Dr Marguerite Schinkel
Marguerite Schinkel joined SCCJR in October 2013 as an ESRC Future Leader Research Fellow. Her post-doctoral research examines how those who offend persistently, but not necessarily seriously, make sense of the series of punishments they undergo. She will be conducting life history interviews with men and women who have been punished over a period of at least fifteen years, followed by a second interview around a year later, to see how interpretations and meaning making processes change over time.
Her main research interests are the experiences of those who are punished by the criminal justice system, the implications of these experiences for the philosophy and practice of punishment, how narratives are constructed and their impact on the way experiences are interpreted.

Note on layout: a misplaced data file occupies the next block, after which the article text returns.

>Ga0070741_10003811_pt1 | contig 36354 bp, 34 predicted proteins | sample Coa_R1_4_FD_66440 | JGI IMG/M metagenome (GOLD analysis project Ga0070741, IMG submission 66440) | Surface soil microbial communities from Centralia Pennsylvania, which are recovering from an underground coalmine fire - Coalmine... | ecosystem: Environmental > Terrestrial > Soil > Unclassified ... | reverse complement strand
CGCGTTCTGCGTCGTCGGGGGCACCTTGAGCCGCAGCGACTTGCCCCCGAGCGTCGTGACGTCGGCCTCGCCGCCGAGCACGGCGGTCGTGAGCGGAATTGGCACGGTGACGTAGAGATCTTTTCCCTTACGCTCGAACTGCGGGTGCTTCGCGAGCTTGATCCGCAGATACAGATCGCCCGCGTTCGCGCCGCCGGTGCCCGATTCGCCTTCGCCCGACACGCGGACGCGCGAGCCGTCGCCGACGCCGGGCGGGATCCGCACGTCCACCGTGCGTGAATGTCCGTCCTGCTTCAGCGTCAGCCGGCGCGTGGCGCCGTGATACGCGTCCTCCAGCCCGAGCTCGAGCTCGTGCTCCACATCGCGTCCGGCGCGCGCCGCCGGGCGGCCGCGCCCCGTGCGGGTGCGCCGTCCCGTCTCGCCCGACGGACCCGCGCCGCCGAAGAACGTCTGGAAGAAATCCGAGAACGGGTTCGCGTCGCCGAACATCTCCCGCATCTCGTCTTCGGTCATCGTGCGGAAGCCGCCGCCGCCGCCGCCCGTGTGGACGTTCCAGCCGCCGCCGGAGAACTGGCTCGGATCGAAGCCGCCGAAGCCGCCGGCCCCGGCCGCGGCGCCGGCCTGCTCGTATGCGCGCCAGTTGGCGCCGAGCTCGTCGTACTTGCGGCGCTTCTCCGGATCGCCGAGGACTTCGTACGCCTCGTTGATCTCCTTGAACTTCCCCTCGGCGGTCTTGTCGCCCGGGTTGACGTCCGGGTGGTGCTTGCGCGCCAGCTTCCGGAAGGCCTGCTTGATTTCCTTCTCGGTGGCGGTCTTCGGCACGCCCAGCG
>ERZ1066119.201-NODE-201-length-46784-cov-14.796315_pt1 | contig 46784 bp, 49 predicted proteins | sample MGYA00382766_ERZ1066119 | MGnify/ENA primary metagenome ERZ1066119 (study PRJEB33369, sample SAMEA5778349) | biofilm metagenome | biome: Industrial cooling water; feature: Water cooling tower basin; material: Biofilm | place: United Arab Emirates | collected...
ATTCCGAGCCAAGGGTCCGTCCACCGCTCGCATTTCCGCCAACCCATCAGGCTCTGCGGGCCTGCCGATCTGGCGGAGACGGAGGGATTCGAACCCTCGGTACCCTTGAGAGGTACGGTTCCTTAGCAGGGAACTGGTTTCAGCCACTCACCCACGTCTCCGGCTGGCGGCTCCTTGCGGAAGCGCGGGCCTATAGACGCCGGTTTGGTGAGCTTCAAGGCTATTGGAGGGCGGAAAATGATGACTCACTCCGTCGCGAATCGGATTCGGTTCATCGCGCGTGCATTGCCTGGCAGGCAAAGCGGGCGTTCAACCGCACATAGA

Her post-doctoral research builds on her recently completed doctoral research at the University of Edinburgh, which examined how long-term prisoners give meaning to their sentence. Both before and during her PhD she was a researcher at the Criminal Justice Social Work Development Centre for Scotland, where she worked on, amongst other things, the evaluation of Routes out of Prison: a peer-support project for short-term prisoners before and after their release. She has also been self-employed as a researcher. She completed her Masters by Research in Community Psychology at Manchester Metropolitan University, with her MSc thesis focusing on the experiences of men who are sent to prison after making positive changes in their lives in the period between offence and sentencing. Her first degree was in Philosophy and Psychology from the University of Stirling, where her dissertation examined the justification of imprisonment.